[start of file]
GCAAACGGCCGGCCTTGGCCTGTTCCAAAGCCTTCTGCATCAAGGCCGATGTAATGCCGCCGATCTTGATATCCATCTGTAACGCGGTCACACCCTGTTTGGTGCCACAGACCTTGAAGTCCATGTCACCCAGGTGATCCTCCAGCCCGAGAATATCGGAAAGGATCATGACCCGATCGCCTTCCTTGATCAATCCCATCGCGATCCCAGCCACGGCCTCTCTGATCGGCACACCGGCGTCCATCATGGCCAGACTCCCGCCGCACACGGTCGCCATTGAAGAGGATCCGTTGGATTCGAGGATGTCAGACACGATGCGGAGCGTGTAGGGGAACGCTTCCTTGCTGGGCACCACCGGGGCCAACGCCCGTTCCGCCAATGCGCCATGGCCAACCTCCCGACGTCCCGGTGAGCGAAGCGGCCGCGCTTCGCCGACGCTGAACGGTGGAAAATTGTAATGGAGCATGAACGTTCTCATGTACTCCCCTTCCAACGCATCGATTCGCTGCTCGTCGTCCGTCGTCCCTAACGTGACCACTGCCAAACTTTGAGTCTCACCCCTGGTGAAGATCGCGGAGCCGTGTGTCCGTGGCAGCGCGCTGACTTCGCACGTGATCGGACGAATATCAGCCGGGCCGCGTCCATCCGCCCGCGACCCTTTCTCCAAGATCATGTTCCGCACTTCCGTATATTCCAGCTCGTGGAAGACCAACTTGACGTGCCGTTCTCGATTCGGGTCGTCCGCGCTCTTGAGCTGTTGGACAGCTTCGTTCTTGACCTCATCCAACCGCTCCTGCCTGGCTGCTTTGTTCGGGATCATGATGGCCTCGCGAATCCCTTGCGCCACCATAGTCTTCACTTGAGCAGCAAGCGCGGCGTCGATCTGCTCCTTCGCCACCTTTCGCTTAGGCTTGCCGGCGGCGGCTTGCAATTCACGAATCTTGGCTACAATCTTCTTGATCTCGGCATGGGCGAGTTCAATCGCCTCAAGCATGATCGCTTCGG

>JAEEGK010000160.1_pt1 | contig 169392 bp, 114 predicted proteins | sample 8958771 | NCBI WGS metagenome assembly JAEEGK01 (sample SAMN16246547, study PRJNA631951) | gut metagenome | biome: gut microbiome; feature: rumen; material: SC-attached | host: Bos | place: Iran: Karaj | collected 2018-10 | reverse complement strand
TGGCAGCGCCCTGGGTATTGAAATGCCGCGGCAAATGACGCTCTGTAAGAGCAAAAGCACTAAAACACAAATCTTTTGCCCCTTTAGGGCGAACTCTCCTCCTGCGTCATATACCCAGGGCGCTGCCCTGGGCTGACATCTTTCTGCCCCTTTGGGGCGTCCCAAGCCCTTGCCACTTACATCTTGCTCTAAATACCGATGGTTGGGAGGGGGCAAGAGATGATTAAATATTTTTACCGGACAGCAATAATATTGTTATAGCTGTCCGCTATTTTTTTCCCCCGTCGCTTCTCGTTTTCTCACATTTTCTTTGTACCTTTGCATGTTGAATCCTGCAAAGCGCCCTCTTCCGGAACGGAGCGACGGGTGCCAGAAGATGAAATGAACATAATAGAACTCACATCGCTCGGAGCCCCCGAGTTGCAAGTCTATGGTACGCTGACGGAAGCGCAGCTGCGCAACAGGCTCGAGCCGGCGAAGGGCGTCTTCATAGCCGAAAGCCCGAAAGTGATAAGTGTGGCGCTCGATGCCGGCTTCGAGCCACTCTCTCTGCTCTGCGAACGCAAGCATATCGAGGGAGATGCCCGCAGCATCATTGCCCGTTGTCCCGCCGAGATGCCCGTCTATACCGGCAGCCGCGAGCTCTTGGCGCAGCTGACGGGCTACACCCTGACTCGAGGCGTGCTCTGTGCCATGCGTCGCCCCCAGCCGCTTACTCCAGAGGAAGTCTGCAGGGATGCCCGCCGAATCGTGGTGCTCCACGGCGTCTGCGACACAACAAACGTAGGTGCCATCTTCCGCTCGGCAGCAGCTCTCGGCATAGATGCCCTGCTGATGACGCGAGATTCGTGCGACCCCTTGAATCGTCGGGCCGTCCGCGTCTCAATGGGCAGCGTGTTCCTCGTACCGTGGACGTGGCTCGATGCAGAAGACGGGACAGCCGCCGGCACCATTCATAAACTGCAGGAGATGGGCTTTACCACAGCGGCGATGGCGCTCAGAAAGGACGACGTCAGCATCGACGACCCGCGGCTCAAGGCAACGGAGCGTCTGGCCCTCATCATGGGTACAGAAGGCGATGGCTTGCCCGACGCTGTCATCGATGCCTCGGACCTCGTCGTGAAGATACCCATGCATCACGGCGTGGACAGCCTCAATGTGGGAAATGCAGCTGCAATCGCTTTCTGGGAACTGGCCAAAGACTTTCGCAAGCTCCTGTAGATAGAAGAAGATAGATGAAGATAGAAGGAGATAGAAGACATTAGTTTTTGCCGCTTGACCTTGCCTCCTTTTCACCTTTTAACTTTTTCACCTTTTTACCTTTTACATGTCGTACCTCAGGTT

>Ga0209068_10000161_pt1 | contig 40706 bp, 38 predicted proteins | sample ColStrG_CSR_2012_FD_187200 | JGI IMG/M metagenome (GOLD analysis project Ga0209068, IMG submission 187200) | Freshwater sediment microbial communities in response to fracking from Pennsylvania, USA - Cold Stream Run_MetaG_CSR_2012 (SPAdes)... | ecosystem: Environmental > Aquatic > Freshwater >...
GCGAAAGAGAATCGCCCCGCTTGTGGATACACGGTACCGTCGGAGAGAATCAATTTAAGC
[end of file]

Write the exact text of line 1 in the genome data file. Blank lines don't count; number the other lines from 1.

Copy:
GCAAACGGCCGGCCTTGGCCTGTTCCAAAGCCTTCTGCATCAAGGCCGATGTAATGCCGCCGATCTTGATATCCATCTGTAACGCGGTCACACCCTGTTTGGTGCCACAGACCTTGAAGTCCATGTCACCCAGGTGATCCTCCAGCCCGAGAATATCGGAAAGGATCATGACCCGATCGCCTTCCTTGATCAATCCCATCGCGATCCCAGCCACGGCCTCTCTGATCGGCACACCGGCGTCCATCATGGCCAGACTCCCGCCGCACACGGTCGCCATTGAAGAGGATCCGTTGGATTCGAGGATGTCAGACACGATGCGGAGCGTGTAGGGGAACGCTTCCTTGCTGGGCACCACCGGGGCCAACGCCCGTTCCGCCAATGCGCCATGGCCAACCTCCCGACGTCCCGGTGAGCGAAGCGGCCGCGCTTCGCCGACGCTGAACGGTGGAAAATTGTAATGGAGCATGAACGTTCTCATGTACTCCCCTTCCAACGCATCGATTCGCTGCTCGTCGTCCGTCGTCCCTAACGTGACCACTGCCAAACTTTGAGTCTCACCCCTGGTGAAGATCGCGGAGCCGTGTGTCCGTGGCAGCGCGCTGACTTCGCACGTGATCGGACGAATATCAGCCGGGCCGCGTCCATCCGCCCGCGACCCTTTCTCCAAGATCATGTTCCGCACTTCCGTATATTCCAGCTCGTGGAAGACCAACTTGACGTGCCGTTCTCGATTCGGGTCGTCCGCGCTCTTGAGCTGTTGGACAGCTTCGTTCTTGACCTCATCCAACCGCTCCTGCCTGGCTGCTTTGTTCGGGATCATGATGGCCTCGCGAATCCCTTGCGCCACCATAGTCTTCACTTGAGCAGCAAGCGCGGCGTCGATCTGCTCCTTCGCCACCTTTCGCTTAGGCTTGCCGGCGGCGGCTTGCAATTCACGAATCTTGGCTACAATCTTCTTGATCTCGGCATGGGCGAGTTCAATCGCCTCAAGCATGATCGCTTCGG